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Ruling party presidential candidate promises ‘digital transition’

Lee Jae-myung, the presidential candidate for the ruling Democratic Party of Korea, announces his presidential pledges at the party’s headquarters in Yeouido, Seoul. (Yonhap)
Lee Jae-myung, the presidential candidate for the ruling Democratic Party of Korea, announces his presidential pledges at the party’s headquarters in Yeouido, Seoul. (Yonhap)
Ruling Democratic Party presidential candidate Lee Jae-myung on Tuesday pledged to create more than 2 million jobs through the country’s “digital transition.”

Lee, a former Gyeonggi Province governor, announced his plans for the digital transition at the party’s headquarters in Yeouido, Seoul. Although Lee had shared election pledges on social media on multiple occasions, it was his first official announcement through his election campaign committee.

“As technology develops, the importance of human labor in production can only decline. We have to find more jobs in new domains,” Lee said.

He said he will put 135 trillion won ($113 billion) into the digital transition if he becomes president: 85 trillion won from the central government, 20 trillion won from local governments and 30 trillion won from the private sector.

“I will work on bringing more than 250 trillion won from the private sector to expand the digital territory of Korea and develop businesses,” Lee said. “(The transition) will create more than 2 million jobs and lead to added value worth 30 trillion won.”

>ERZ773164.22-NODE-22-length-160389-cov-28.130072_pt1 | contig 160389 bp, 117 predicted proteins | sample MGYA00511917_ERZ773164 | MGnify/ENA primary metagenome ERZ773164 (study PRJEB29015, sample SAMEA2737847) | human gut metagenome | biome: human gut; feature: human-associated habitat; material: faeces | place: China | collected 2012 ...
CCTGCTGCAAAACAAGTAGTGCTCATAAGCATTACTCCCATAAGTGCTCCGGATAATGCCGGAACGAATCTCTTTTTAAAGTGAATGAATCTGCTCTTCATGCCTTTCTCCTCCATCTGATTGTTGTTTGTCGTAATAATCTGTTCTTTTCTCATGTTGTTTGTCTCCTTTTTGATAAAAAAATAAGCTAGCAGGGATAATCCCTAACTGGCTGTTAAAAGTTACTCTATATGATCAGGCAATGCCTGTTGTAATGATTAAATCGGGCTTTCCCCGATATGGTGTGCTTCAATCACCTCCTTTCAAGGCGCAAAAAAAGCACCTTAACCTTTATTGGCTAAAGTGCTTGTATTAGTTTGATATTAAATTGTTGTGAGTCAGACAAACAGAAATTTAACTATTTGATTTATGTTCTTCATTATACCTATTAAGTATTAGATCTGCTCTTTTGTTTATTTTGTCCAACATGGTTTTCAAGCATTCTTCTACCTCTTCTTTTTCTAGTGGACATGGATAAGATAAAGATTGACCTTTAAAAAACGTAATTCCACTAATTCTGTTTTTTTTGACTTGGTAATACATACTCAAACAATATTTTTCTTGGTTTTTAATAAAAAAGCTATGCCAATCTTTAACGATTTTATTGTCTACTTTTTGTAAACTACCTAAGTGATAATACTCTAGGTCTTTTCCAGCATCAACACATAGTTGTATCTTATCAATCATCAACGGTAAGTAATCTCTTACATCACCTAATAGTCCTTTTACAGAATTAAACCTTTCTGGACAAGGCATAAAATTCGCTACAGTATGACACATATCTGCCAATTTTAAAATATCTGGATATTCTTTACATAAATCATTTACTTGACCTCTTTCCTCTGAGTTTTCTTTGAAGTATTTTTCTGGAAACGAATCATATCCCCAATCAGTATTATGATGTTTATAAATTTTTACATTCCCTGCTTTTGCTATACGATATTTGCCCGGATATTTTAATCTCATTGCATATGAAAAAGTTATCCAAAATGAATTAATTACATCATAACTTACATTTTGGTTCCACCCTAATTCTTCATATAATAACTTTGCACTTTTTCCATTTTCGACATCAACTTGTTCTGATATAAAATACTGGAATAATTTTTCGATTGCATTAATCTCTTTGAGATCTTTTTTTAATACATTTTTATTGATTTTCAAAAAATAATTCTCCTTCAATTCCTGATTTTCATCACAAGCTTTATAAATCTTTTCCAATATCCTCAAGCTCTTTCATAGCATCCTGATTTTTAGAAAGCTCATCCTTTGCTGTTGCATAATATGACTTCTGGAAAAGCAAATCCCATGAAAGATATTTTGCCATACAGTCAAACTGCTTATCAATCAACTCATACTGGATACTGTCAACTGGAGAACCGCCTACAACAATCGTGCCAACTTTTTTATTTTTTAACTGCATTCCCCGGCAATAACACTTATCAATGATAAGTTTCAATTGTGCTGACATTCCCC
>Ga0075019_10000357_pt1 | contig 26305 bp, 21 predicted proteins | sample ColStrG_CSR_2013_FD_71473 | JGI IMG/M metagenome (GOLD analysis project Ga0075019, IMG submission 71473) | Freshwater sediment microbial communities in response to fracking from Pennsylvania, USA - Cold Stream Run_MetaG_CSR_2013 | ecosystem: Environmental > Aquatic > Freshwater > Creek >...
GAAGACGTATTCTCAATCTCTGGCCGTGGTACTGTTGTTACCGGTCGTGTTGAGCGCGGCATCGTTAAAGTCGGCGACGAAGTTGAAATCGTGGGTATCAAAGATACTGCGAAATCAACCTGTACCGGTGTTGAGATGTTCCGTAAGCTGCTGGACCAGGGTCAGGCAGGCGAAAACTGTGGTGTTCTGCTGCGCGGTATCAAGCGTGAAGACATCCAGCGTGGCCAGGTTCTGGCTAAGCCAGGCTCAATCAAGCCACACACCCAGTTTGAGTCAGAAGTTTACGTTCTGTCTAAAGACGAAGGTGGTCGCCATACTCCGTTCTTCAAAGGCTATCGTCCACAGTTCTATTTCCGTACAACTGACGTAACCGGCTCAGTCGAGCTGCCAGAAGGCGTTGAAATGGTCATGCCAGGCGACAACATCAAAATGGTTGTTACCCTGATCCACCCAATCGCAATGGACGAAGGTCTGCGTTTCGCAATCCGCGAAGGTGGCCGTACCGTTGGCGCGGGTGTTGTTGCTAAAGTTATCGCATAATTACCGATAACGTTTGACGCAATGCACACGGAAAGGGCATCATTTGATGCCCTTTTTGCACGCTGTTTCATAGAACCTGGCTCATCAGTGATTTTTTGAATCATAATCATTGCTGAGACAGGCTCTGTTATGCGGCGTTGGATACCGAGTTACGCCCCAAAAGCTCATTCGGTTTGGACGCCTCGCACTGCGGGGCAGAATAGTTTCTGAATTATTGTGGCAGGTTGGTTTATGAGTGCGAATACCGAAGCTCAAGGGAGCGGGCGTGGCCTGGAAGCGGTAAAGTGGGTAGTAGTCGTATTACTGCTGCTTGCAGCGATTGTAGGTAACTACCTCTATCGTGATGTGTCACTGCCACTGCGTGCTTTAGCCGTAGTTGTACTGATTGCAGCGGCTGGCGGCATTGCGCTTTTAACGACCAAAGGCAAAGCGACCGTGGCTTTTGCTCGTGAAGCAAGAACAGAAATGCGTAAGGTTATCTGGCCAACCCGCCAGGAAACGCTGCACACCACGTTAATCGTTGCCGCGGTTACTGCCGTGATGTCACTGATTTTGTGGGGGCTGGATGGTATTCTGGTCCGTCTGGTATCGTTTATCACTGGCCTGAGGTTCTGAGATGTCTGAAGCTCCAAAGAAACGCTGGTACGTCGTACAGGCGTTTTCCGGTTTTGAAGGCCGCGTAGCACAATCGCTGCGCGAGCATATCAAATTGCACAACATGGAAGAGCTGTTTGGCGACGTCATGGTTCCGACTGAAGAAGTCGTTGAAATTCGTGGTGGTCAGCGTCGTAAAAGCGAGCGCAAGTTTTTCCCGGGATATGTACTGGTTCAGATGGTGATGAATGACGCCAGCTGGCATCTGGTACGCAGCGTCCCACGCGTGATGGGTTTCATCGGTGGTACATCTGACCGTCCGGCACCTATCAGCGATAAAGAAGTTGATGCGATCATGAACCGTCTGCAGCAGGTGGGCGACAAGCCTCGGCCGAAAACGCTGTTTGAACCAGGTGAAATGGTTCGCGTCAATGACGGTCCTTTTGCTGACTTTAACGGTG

Lee promised better infrastructure for the digital transition and pledged to expand the digital, technological and global territories. He also said he would guarantee the people’s digital rights.

“I will connect Internet of Things, Cloud, 5G and 6G to build up and connect infrastructures,” he said.

While mentioning the construction of a digital expressway, Lee also promised to set up a separate committee under the president to resolve conflicts related to digital regulations.

“We should approve everything except for the things that should not be done, and then, provide countermeasures,” Lee said, stressing the need for “negative restrictions.”

Another major promise is to appoint the head of the Federal Data Policy Committee for the Data Framework Act as the chief data officer, the person who will support the integration and connection of data between ministries.

Lee said he will strengthen digital education for elementary schools and middle schools, with the aim of nurturing at least 1 million students.

By Im Eun-byel (silverstar@heraldcorp.com)
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